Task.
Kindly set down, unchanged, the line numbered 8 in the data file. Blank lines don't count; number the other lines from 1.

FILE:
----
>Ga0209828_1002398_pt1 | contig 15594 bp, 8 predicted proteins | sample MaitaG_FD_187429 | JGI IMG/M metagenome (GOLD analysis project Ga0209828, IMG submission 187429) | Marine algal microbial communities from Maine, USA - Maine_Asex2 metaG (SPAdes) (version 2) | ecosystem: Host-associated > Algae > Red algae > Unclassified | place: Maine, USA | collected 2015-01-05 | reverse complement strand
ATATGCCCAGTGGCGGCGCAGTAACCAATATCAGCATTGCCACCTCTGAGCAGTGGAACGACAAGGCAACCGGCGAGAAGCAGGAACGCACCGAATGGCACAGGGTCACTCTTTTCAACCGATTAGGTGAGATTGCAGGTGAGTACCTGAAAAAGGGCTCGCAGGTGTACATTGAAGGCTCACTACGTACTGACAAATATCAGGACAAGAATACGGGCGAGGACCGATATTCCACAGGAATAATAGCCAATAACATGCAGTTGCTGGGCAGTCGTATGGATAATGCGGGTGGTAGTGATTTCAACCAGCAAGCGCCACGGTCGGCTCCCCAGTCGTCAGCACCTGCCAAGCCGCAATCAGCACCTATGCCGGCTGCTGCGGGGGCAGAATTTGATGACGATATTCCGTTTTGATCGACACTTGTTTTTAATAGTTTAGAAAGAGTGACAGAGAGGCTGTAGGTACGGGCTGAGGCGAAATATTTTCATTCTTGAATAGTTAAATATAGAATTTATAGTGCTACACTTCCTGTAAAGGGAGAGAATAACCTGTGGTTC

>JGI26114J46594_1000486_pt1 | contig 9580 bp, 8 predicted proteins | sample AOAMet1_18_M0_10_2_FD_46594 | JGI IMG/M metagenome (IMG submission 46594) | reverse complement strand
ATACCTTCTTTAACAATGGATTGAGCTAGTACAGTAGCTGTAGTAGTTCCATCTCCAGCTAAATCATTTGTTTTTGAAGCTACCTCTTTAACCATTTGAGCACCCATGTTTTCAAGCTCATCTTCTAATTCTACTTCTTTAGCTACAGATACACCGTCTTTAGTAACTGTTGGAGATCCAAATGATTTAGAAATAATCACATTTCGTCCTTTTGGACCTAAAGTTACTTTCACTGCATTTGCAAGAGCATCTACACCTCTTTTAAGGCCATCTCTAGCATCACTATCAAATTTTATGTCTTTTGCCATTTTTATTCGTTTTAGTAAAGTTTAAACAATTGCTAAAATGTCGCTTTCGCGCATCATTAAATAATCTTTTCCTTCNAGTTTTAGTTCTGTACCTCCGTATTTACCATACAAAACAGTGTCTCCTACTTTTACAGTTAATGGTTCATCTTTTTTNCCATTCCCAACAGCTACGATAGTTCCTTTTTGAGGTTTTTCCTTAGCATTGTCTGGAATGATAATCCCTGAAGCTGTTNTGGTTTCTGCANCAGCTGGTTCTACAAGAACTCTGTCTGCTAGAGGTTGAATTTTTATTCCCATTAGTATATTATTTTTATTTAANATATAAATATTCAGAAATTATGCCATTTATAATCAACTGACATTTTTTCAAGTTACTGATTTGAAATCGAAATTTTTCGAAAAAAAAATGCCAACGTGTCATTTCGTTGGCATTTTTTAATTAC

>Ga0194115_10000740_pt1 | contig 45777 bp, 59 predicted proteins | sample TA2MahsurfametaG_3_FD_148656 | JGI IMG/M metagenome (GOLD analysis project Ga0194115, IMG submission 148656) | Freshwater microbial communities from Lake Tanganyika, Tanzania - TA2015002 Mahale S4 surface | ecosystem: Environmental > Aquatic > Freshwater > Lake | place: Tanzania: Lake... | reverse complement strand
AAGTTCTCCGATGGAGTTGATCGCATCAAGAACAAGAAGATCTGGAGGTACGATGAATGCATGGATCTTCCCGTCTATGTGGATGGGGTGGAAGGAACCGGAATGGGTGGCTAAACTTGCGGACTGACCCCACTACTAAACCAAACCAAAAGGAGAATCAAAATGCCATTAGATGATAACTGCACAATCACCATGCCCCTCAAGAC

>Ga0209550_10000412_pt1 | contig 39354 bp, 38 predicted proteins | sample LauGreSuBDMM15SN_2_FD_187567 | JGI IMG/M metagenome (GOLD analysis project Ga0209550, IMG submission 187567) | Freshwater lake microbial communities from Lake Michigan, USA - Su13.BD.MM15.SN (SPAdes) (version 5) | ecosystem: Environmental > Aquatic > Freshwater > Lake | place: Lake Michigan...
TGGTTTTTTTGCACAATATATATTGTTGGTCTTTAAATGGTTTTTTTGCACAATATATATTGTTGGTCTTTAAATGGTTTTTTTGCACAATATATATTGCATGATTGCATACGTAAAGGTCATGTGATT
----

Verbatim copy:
TGGTTTTTTTGCACAATATATATTGTTGGTCTTTAAATGGTTTTTTTGCACAATATATATTGTTGGTCTTTAAATGGTTTTTTTGCACAATATATATTGCATGATTGCATACGTAAAGGTCATGTGATT